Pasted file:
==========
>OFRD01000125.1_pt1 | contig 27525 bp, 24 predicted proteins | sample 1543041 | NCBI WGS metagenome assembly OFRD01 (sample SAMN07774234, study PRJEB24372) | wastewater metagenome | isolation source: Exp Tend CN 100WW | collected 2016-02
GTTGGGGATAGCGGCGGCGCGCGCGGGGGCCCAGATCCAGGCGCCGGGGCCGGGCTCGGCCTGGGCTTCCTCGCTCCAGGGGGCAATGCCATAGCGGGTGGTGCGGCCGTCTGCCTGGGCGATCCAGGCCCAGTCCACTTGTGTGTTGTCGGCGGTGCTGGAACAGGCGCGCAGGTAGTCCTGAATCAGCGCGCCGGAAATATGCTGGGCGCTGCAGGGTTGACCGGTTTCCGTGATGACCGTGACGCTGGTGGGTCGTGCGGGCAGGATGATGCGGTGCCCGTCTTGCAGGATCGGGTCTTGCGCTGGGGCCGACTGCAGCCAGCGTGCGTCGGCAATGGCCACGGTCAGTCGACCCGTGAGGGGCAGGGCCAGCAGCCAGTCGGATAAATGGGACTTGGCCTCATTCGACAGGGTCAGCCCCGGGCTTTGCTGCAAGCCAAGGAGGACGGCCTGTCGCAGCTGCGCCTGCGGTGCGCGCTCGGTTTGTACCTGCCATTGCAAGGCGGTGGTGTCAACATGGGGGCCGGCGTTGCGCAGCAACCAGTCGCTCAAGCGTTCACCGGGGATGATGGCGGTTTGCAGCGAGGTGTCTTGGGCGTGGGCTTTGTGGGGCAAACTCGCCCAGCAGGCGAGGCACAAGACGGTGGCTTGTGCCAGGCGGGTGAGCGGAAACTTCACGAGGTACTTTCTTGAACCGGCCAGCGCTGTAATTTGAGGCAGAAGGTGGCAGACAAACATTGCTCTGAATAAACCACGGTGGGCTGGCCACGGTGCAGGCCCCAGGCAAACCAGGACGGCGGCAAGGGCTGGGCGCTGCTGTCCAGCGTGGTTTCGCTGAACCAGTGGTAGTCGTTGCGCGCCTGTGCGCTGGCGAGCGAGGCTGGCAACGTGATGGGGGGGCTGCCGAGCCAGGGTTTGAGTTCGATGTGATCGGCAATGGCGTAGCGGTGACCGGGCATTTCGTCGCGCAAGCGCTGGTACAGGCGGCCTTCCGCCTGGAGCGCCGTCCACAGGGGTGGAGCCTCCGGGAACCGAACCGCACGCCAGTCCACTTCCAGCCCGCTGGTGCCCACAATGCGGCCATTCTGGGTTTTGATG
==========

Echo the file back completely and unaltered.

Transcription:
>OFRD01000125.1_pt1 | contig 27525 bp, 24 predicted proteins | sample 1543041 | NCBI WGS metagenome assembly OFRD01 (sample SAMN07774234, study PRJEB24372) | wastewater metagenome | isolation source: Exp Tend CN 100WW | collected 2016-02
GTTGGGGATAGCGGCGGCGCGCGCGGGGGCCCAGATCCAGGCGCCGGGGCCGGGCTCGGCCTGGGCTTCCTCGCTCCAGGGGGCAATGCCATAGCGGGTGGTGCGGCCGTCTGCCTGGGCGATCCAGGCCCAGTCCACTTGTGTGTTGTCGGCGGTGCTGGAACAGGCGCGCAGGTAGTCCTGAATCAGCGCGCCGGAAATATGCTGGGCGCTGCAGGGTTGACCGGTTTCCGTGATGACCGTGACGCTGGTGGGTCGTGCGGGCAGGATGATGCGGTGCCCGTCTTGCAGGATCGGGTCTTGCGCTGGGGCCGACTGCAGCCAGCGTGCGTCGGCAATGGCCACGGTCAGTCGACCCGTGAGGGGCAGGGCCAGCAGCCAGTCGGATAAATGGGACTTGGCCTCATTCGACAGGGTCAGCCCCGGGCTTTGCTGCAAGCCAAGGAGGACGGCCTGTCGCAGCTGCGCCTGCGGTGCGCGCTCGGTTTGTACCTGCCATTGCAAGGCGGTGGTGTCAACATGGGGGCCGGCGTTGCGCAGCAACCAGTCGCTCAAGCGTTCACCGGGGATGATGGCGGTTTGCAGCGAGGTGTCTTGGGCGTGGGCTTTGTGGGGCAAACTCGCCCAGCAGGCGAGGCACAAGACGGTGGCTTGTGCCAGGCGGGTGAGCGGAAACTTCACGAGGTACTTTCTTGAACCGGCCAGCGCTGTAATTTGAGGCAGAAGGTGGCAGACAAACATTGCTCTGAATAAACCACGGTGGGCTGGCCACGGTGCAGGCCCCAGGCAAACCAGGACGGCGGCAAGGGCTGGGCGCTGCTGTCCAGCGTGGTTTCGCTGAACCAGTGGTAGTCGTTGCGCGCCTGTGCGCTGGCGAGCGAGGCTGGCAACGTGATGGGGGGGCTGCCGAGCCAGGGTTTGAGTTCGATGTGATCGGCAATGGCGTAGCGGTGACCGGGCATTTCGTCGCGCAAGCGCTGGTACAGGCGGCCTTCCGCCTGGAGCGCCGTCCACAGGGGTGGAGCCTCCGGGAACCGAACCGCACGCCAGTCCACTTCCAGCCCGCTGGTGCCCACAATGCGGCCATTCTGGGTTTTGATG